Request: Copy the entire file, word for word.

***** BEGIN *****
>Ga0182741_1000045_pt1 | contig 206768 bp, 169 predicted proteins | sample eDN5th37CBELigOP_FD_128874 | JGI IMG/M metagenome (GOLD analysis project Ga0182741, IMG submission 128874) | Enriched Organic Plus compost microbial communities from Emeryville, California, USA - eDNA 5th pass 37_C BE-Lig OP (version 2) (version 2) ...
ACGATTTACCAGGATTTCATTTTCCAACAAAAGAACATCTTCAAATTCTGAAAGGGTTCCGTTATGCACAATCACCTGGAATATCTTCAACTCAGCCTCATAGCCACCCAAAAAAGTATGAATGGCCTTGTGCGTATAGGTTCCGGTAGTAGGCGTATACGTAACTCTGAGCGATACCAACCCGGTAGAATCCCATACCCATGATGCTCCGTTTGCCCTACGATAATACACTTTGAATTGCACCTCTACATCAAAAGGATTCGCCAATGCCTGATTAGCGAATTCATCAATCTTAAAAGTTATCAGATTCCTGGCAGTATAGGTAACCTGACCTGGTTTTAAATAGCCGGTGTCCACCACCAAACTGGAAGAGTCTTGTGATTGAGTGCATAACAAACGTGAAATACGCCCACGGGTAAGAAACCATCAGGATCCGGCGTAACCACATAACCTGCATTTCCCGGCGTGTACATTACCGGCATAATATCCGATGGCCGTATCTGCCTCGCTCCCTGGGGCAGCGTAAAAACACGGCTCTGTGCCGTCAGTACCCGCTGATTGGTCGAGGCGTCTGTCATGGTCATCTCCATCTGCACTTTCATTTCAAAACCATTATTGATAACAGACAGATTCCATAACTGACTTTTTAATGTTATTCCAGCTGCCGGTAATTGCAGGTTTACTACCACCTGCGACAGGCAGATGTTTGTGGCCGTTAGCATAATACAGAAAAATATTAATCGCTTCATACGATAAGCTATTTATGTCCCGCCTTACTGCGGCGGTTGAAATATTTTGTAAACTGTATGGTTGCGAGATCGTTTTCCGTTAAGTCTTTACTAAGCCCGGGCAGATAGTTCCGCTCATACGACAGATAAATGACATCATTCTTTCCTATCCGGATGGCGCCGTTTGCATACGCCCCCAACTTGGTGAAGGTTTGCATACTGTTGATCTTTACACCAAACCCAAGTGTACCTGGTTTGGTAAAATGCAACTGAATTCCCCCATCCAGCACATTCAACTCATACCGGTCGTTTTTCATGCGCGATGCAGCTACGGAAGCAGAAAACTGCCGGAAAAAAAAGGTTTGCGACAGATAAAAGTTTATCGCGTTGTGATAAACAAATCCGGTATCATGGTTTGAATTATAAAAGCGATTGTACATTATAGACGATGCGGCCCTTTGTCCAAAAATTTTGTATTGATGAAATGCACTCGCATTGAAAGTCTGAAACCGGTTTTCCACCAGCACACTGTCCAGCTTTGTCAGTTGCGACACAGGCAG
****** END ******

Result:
>Ga0182741_1000045_pt1 | contig 206768 bp, 169 predicted proteins | sample eDN5th37CBELigOP_FD_128874 | JGI IMG/M metagenome (GOLD analysis project Ga0182741, IMG submission 128874) | Enriched Organic Plus compost microbial communities from Emeryville, California, USA - eDNA 5th pass 37_C BE-Lig OP (version 2) (version 2) ...
ACGATTTACCAGGATTTCATTTTCCAACAAAAGAACATCTTCAAATTCTGAAAGGGTTCCGTTATGCACAATCACCTGGAATATCTTCAACTCAGCCTCATAGCCACCCAAAAAAGTATGAATGGCCTTGTGCGTATAGGTTCCGGTAGTAGGCGTATACGTAACTCTGAGCGATACCAACCCGGTAGAATCCCATACCCATGATGCTCCGTTTGCCCTACGATAATACACTTTGAATTGCACCTCTACATCAAAAGGATTCGCCAATGCCTGATTAGCGAATTCATCAATCTTAAAAGTTATCAGATTCCTGGCAGTATAGGTAACCTGACCTGGTTTTAAATAGCCGGTGTCCACCACCAAACTGGAAGAGTCTTGTGATTGAGTGCATAACAAACGTGAAATACGCCCACGGGTAAGAAACCATCAGGATCCGGCGTAACCACATAACCTGCATTTCCCGGCGTGTACATTACCGGCATAATATCCGATGGCCGTATCTGCCTCGCTCCCTGGGGCAGCGTAAAAACACGGCTCTGTGCCGTCAGTACCCGCTGATTGGTCGAGGCGTCTGTCATGGTCATCTCCATCTGCACTTTCATTTCAAAACCATTATTGATAACAGACAGATTCCATAACTGACTTTTTAATGTTATTCCAGCTGCCGGTAATTGCAGGTTTACTACCACCTGCGACAGGCAGATGTTTGTGGCCGTTAGCATAATACAGAAAAATATTAATCGCTTCATACGATAAGCTATTTATGTCCCGCCTTACTGCGGCGGTTGAAATATTTTGTAAACTGTATGGTTGCGAGATCGTTTTCCGTTAAGTCTTTACTAAGCCCGGGCAGATAGTTCCGCTCATACGACAGATAAATGACATCATTCTTTCCTATCCGGATGGCGCCGTTTGCATACGCCCCCAACTTGGTGAAGGTTTGCATACTGTTGATCTTTACACCAAACCCAAGTGTACCTGGTTTGGTAAAATGCAACTGAATTCCCCCATCCAGCACATTCAACTCATACCGGTCGTTTTTCATGCGCGATGCAGCTACGGAAGCAGAAAACTGCCGGAAAAAAAAGGTTTGCGACAGATAAAAGTTTATCGCGTTGTGATAAACAAATCCGGTATCATGGTTTGAATTATAAAAGCGATTGTACATTATAGACGATGCGGCCCTTTGTCCAAAAATTTTGTATTGATGAAATGCACTCGCATTGAAAGTCTGAAACCGGTTTTCCACCAGCACACTGTCCAGCTTTGTCAGTTGCGACACAGGCAG